Free jazz can be a bit like gambling. Sometimes it works out better than others. But given the right amount of skill and discipline, you can thumb the scale to get the odds tipping more in your favor. The Attic, comprising Rodrigo Amado on sax, Gonçalo Almeida on bass, and Onno Govaert on drums, does not need much in the way of luck as they are overflowing with skill and discipline.
This, their second release, has a title that invokes Albert Ayler but the actual playing at most gives a nod in that general direction. Instead, this is prime-grade freely improvised music. Almeida and Govaert set down densely-packed rhythm tracks that incorporate distinct patterns, but these structures shift, move, and evolve in unpredictable directions. Almeida’s tones are clear, deep, and develop in an exploratory manner. Govaert makes unconventional use of a conventional drum kit, hitting beats and cymbal sequences when you least expect it. High points for these two include the beginning of Encounter with its oddly-timed staggering tempo, as well as the bass solo to open Outer Fields that Govaert eventually accompanies with sparse and disjointed playing.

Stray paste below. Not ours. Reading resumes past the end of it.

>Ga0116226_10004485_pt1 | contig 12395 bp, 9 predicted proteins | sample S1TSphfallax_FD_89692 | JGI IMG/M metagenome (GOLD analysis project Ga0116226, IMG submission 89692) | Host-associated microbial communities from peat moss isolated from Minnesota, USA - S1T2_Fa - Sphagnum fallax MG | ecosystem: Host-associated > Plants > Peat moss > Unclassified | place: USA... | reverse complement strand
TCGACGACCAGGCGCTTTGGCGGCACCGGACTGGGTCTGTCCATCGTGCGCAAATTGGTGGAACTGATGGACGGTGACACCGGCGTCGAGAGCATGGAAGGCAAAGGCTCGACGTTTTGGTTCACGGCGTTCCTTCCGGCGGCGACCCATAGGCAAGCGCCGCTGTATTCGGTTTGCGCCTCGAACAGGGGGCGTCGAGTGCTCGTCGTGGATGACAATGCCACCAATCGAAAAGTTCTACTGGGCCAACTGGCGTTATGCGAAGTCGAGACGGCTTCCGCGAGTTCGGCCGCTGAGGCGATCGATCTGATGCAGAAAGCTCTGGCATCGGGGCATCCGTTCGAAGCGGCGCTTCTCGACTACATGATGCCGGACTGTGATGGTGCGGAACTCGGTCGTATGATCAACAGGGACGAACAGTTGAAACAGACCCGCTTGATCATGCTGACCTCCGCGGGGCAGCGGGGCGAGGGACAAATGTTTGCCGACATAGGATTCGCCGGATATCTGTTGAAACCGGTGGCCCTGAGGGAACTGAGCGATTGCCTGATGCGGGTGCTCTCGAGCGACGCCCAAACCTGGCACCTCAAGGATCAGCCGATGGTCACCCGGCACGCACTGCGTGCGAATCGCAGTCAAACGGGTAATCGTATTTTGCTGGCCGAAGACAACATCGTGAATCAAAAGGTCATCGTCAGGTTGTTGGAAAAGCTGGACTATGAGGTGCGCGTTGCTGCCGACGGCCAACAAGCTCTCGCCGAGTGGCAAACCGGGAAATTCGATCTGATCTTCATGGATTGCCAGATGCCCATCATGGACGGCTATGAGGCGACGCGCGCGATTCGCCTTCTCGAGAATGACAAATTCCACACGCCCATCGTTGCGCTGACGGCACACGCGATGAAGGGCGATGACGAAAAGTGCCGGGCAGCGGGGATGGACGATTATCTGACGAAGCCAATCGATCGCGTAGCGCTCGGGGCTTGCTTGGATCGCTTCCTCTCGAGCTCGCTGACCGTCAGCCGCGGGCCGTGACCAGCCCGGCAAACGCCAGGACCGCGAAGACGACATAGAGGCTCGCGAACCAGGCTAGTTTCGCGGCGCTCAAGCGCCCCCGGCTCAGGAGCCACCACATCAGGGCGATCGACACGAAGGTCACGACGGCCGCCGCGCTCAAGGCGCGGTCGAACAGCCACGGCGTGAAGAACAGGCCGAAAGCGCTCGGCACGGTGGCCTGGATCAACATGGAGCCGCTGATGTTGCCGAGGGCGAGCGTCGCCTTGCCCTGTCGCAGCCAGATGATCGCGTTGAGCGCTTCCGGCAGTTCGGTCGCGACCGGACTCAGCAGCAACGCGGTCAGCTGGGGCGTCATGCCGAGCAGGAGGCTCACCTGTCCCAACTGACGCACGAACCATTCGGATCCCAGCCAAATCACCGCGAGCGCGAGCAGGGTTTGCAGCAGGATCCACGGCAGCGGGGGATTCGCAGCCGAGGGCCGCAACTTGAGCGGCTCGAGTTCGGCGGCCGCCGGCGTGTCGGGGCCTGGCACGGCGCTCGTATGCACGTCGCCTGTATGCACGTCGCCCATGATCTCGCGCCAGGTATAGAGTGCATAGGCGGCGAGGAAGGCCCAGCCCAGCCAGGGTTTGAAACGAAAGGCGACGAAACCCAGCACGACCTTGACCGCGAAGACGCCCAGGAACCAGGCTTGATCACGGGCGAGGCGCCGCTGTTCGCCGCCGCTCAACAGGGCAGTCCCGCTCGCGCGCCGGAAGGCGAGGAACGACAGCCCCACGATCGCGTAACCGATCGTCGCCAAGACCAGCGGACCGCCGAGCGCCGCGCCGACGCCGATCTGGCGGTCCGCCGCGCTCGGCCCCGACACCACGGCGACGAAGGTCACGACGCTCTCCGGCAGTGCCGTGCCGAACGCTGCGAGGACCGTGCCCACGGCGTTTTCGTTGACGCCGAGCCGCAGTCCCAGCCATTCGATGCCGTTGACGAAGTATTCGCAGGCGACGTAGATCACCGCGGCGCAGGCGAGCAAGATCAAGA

Amado has a style of his own. He plays a short melodic structure or motif, varies it a bit, briefly pauses, and then moves on. This gives each track an endless supply of novelty with very little repetition. He incorporates staccato bursts and tunefulness, as well as heading slightly outside from time to time. Amado goes on to channel his inner Coltrane on the latter half of the aforementioned Outer Fields, stopping just short of a full blowout.
With four tracks clocking in between 12 and 17 minutes each, Love Ghosts is a must-have for the serious listener. It can be enjoyed on multiple levels – whether taken at face value or deconstructed for deeper understanding. Bravo.